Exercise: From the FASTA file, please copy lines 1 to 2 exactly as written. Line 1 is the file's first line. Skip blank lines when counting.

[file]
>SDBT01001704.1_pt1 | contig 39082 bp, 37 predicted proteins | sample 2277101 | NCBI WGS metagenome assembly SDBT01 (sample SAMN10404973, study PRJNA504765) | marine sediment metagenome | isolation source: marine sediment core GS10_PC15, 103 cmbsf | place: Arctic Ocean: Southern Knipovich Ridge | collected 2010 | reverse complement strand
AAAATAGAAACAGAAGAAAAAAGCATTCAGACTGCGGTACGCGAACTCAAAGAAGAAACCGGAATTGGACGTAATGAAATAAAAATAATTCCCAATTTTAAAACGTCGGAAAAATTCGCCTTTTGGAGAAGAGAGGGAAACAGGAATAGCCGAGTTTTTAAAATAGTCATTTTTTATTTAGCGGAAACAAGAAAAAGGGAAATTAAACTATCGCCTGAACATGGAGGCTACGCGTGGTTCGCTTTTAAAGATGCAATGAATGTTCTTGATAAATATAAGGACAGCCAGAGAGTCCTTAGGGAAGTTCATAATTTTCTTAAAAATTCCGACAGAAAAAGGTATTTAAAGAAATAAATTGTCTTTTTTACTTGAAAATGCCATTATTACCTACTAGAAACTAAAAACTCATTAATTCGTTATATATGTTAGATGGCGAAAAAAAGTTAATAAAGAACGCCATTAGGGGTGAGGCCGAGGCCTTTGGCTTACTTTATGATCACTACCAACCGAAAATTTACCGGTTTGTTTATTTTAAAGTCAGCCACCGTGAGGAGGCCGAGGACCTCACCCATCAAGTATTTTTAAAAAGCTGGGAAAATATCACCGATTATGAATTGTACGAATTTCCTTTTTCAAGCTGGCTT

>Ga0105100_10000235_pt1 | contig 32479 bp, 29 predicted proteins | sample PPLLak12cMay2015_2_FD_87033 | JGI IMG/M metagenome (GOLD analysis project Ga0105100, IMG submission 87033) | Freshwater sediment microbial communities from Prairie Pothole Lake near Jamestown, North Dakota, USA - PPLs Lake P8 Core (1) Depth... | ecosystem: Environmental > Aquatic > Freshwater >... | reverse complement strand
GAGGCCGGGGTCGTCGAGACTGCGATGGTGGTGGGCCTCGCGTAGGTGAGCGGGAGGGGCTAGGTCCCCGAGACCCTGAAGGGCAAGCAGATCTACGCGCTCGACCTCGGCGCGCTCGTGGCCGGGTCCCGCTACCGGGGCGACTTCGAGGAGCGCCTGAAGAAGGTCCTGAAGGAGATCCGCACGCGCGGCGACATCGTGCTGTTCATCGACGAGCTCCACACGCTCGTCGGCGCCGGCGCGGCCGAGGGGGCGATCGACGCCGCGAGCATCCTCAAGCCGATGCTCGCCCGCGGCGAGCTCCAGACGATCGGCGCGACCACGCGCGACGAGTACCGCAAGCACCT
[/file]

>SDBT01001704.1_pt1 | contig 39082 bp, 37 predicted proteins | sample 2277101 | NCBI WGS metagenome assembly SDBT01 (sample SAMN10404973, study PRJNA504765) | marine sediment metagenome | isolation source: marine sediment core GS10_PC15, 103 cmbsf | place: Arctic Ocean: Southern Knipovich Ridge | collected 2010 | reverse complement strand
AAAATAGAAACAGAAGAAAAAAGCATTCAGACTGCGGTACGCGAACTCAAAGAAGAAACCGGAATTGGACGTAATGAAATAAAAATAATTCCCAATTTTAAAACGTCGGAAAAATTCGCCTTTTGGAGAAGAGAGGGAAACAGGAATAGCCGAGTTTTTAAAATAGTCATTTTTTATTTAGCGGAAACAAGAAAAAGGGAAATTAAACTATCGCCTGAACATGGAGGCTACGCGTGGTTCGCTTTTAAAGATGCAATGAATGTTCTTGATAAATATAAGGACAGCCAGAGAGTCCTTAGGGAAGTTCATAATTTTCTTAAAAATTCCGACAGAAAAAGGTATTTAAAGAAATAAATTGTCTTTTTTACTTGAAAATGCCATTATTACCTACTAGAAACTAAAAACTCATTAATTCGTTATATATGTTAGATGGCGAAAAAAAGTTAATAAAGAACGCCATTAGGGGTGAGGCCGAGGCCTTTGGCTTACTTTATGATCACTACCAACCGAAAATTTACCGGTTTGTTTATTTTAAAGTCAGCCACCGTGAGGAGGCCGAGGACCTCACCCATCAAGTATTTTTAAAAAGCTGGGAAAATATCACCGATTATGAATTGTACGAATTTCCTTTTTCAAGCTGGCTT